How what could've been a total disaster was one of the best experiences of my entire trip.

By Emily Abbate
Photo: Alliance / Shutterstock

I feel most myself when I'm training for a race. I thrive on a workout schedule and look forward to long runs that clear my mind. So when I planned a solo trip to Italy that fell just over three weeks before my upcoming race, the Boston Marathon, my first thought (aside from I can't wait to eat gelato twice a day) was how long will my run be? Paging through my calendar, my heart dropped when I saw it: 24 miles. (Related: 26.2 Mistakes I Made During My First Marathon)

I was immediately anxious. My longest run of marathon training was looming, and it was happening on the one weekend while I was abroad. Scary? Understatement. But having come out on the other side, finishing the run in just over 3:36:00, I can say without a doubt I'm better for going outside my comfort zone and tackling this one across the pond. (Speaking of running abroad, check out these women breaking barriers to run in India.)

Here are my seven biggest takeaways from hammering out a long training run in a foreign country:

1. Pack the essentials.

Running long means you need a lot more items than your typical 4- or 5-miler. I had to prep for the long run over a week in advance while packing my suitcase, making sure to load up on must-haves like CLIF energy gel, anti-chafing spray, sweat-wicking socks, go-to distance sneakers … the list goes on. Just like I would lay my gear out the night before a race, I placed my running necessities alongside everything I was stuffing in that suitcase to make sure I didn't miss a thing. When your usual running specialty store isn't down the block (also: you're not surrounded by people speaking your same language), being prepared means a lot less anxiety.

2. Get feedback from locals.

On my first couple days in Florence, I would go out running and felt as if the locals looked at me like I was insane. I couldn't believe that no one else in the city was the running type. Determined to find out where the real runners pounded pavement, I asked the hotel concierge at the Four Seasons Florence for some tips about where people get their stride in. To my excitement, I discovered that there's a large park where a huge chunk of the annual Florence Marathon takes place, similar in shape and design to Central Park in New York City. Clutch, because outside of the park much of the city's streets are uneven.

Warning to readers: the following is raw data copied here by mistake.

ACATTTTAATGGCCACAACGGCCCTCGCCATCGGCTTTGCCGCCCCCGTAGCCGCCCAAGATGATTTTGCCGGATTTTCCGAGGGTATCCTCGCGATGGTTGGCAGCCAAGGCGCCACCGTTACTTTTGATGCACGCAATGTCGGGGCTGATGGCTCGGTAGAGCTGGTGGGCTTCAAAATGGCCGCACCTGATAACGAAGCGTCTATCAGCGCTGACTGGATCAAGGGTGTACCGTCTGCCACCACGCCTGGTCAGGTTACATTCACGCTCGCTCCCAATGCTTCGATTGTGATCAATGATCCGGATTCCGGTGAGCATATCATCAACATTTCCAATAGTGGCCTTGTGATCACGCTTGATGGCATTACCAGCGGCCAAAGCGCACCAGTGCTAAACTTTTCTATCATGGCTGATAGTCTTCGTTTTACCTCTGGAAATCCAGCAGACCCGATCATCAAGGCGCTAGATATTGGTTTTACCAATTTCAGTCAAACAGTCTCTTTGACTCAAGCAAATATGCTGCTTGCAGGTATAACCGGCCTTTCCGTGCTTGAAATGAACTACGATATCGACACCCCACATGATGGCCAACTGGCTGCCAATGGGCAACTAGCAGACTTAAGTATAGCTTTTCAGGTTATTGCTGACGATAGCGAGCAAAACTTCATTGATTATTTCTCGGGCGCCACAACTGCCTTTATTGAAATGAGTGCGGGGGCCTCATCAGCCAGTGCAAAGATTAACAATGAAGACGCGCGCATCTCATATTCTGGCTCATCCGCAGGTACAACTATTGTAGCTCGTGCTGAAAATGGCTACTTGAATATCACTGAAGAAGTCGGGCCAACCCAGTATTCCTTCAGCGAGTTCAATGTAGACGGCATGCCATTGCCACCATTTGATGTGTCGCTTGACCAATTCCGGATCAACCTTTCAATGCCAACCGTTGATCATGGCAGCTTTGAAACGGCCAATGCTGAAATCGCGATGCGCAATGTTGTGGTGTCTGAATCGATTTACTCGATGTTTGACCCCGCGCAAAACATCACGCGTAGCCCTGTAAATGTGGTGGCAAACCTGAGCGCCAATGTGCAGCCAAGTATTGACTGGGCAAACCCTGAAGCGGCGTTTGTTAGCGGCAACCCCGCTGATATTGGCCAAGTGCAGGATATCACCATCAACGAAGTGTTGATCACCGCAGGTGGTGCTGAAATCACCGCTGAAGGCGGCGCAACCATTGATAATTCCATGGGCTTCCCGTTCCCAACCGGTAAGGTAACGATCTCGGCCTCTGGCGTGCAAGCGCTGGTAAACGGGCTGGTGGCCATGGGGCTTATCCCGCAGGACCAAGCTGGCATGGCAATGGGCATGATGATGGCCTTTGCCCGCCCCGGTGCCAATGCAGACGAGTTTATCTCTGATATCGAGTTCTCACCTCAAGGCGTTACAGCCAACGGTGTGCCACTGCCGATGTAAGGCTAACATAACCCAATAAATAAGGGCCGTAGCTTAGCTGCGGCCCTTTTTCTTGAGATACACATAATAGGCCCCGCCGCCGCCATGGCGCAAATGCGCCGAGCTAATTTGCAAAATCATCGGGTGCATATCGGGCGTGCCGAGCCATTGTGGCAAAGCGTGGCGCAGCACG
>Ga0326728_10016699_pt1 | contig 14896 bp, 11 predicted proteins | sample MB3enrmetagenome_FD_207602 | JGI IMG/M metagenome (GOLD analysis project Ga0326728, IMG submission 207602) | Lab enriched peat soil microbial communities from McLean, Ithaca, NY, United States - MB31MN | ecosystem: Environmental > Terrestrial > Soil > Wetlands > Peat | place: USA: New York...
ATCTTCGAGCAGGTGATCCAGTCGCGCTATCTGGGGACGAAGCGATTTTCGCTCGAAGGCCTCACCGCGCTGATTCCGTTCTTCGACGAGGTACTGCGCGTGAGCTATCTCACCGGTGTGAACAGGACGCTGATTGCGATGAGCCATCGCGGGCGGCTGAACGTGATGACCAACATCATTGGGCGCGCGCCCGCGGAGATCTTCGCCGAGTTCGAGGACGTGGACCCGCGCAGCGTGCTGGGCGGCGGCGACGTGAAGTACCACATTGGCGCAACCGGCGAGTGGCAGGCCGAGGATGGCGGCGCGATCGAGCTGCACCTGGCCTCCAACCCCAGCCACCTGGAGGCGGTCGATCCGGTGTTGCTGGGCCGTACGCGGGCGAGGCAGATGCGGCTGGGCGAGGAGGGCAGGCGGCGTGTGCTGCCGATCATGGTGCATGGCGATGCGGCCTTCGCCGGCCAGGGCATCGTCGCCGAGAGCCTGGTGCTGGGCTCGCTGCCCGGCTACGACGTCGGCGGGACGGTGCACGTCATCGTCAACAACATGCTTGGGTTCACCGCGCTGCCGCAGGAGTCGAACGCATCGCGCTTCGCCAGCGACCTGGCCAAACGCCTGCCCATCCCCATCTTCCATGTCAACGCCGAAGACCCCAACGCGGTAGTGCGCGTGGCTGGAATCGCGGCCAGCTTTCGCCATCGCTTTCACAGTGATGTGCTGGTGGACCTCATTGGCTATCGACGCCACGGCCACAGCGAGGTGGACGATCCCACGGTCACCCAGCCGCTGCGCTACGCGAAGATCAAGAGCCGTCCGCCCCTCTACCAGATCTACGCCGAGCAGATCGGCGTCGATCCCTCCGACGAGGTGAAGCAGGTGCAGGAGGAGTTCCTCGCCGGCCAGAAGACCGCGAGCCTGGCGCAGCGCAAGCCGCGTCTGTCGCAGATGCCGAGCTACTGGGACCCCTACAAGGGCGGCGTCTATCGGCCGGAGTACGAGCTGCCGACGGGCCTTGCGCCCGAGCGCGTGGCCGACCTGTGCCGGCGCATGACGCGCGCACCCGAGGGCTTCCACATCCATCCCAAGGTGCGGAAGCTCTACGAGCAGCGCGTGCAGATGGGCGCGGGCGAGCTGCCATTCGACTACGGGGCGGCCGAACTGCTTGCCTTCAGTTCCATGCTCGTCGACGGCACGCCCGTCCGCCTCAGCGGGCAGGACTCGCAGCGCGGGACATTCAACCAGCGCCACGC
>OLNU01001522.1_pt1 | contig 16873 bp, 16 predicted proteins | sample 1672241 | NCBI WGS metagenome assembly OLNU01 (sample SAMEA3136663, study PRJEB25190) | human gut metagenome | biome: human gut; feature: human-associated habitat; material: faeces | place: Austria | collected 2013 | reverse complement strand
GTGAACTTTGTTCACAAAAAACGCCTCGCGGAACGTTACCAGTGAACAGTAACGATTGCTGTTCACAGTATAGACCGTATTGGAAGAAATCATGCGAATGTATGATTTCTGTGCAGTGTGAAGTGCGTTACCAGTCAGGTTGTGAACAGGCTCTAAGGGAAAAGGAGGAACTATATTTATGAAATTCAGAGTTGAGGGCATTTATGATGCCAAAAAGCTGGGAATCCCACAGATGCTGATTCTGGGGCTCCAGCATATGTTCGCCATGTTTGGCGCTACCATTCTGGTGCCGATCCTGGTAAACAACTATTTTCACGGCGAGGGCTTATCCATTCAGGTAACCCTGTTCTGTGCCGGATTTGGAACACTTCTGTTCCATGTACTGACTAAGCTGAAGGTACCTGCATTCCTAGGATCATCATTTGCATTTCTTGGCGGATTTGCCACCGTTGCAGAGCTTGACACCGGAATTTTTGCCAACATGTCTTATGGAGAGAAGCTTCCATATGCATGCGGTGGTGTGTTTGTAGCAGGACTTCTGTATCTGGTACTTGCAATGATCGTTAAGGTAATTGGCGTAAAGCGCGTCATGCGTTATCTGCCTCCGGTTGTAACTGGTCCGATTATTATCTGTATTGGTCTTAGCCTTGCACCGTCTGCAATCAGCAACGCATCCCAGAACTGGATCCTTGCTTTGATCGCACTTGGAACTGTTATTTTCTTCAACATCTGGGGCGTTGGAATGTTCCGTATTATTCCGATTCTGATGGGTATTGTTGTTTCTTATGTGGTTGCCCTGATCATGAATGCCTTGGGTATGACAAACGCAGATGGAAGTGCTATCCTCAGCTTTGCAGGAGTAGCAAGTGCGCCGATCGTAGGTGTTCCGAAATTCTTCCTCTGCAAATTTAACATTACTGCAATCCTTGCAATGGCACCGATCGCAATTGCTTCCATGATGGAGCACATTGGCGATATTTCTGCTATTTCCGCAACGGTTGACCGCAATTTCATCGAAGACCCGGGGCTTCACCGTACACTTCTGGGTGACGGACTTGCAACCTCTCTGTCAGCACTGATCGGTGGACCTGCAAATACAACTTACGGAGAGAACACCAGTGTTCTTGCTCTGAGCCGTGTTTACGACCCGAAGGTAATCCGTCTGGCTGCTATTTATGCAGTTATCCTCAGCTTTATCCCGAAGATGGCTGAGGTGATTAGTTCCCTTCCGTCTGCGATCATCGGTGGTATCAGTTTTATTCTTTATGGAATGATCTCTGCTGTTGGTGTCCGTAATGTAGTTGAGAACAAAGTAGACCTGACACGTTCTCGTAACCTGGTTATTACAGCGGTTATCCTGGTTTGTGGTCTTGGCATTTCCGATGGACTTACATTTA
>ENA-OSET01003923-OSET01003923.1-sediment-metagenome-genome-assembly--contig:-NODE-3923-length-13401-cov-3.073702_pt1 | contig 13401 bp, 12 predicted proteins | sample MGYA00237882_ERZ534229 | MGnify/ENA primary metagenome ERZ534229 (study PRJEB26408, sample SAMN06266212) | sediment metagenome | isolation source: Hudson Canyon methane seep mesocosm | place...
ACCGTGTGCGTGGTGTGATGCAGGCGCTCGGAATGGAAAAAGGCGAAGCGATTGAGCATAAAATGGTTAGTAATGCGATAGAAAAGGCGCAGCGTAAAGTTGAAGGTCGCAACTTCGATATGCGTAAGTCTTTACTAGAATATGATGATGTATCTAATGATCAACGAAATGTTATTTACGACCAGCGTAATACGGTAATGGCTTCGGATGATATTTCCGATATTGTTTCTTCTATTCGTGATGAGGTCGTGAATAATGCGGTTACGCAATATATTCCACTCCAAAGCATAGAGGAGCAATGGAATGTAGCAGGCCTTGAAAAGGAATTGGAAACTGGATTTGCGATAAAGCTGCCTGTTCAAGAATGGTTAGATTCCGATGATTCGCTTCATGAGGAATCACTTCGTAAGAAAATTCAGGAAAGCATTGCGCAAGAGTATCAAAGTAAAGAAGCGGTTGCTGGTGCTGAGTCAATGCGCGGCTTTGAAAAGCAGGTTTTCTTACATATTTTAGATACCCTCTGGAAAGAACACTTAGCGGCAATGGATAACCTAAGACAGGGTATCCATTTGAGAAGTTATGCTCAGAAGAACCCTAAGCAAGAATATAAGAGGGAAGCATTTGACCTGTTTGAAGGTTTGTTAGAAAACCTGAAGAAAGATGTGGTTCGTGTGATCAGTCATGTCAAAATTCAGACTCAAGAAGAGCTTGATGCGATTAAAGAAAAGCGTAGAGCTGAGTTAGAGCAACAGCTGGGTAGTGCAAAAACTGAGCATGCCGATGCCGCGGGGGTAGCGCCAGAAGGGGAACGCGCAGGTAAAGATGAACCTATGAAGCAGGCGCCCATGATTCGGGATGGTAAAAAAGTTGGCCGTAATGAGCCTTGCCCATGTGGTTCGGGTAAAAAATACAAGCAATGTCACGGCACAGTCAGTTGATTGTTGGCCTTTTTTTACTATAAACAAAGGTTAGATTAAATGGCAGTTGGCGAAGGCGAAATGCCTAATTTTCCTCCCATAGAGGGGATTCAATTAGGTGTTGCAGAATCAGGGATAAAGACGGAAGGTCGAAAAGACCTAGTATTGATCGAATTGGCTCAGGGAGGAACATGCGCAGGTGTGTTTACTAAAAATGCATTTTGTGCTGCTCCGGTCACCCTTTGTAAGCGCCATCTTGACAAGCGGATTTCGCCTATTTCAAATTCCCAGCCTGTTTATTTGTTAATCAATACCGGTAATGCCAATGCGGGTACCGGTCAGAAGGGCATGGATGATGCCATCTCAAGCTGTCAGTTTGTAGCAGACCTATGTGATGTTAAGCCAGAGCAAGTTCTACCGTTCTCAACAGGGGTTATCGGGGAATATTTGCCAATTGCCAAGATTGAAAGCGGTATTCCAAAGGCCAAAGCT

3. Plan a full route.

With the new intel from my Four Seasons friend and Google, I was able to map out a majority of my route, including distance totals. Before I even put on my sneakers that morning, I had a general idea of a loop that would keep me in very public, safe areas. The mission: Do the 12-or-so-mile loop twice, and then I'd complete the run.

4. Activate your GPS.

I wanted to disconnect, but on a run, you need to think about safety first. With an app called Maps.Me, I was able to use GPS even without data, should I end up off the planned route or a tad lost. It was an extra security blanket of sorts that made me feel confident I could handle any wrong turns.

5. Think about your water situation.

Unlike back home, I didn't know exactly where I would bump into public water fountains-or if they even had them. So I found two stores along my route, before even leaving the apartment, that I could stop in to snag a bottle of water. I remembered to bring along some euros for said hydration (also: ID and a credit card, just in case).

6. Unplug, if only for a little.

This was something that was very different for me than my typical weekend long run. I'm big on listening to podcasts and music while I log miles. I knew that at some point over the course of the 24 miles, I would dig into that. But for the first half, I committed to running sans earbuds.

Not only did being more alert help me get a better lay of the land, but it was also so enlightening to hear the sounds of the city around me at different points. At mile three, a pack of 12-or-so runners sprinted by me, and I could only imagine that their conversations mimicked ones I might be having with my friends. At mile 12, I ran by a jazz band playing on a street corner and couldn't help but smile.

7. Running is a universal language.

Where I live in New York, you don't see a whole lot of runners waving at each other. But in Italy, I was reminded of my suburban Connecticut upbringing-nearly every runner who passed another would exchange a wave and say "ciao!" By the second mile, I was exchanging runner waves with everyone I passed, which made my long run abroad all the more special. One I'll remember forever.

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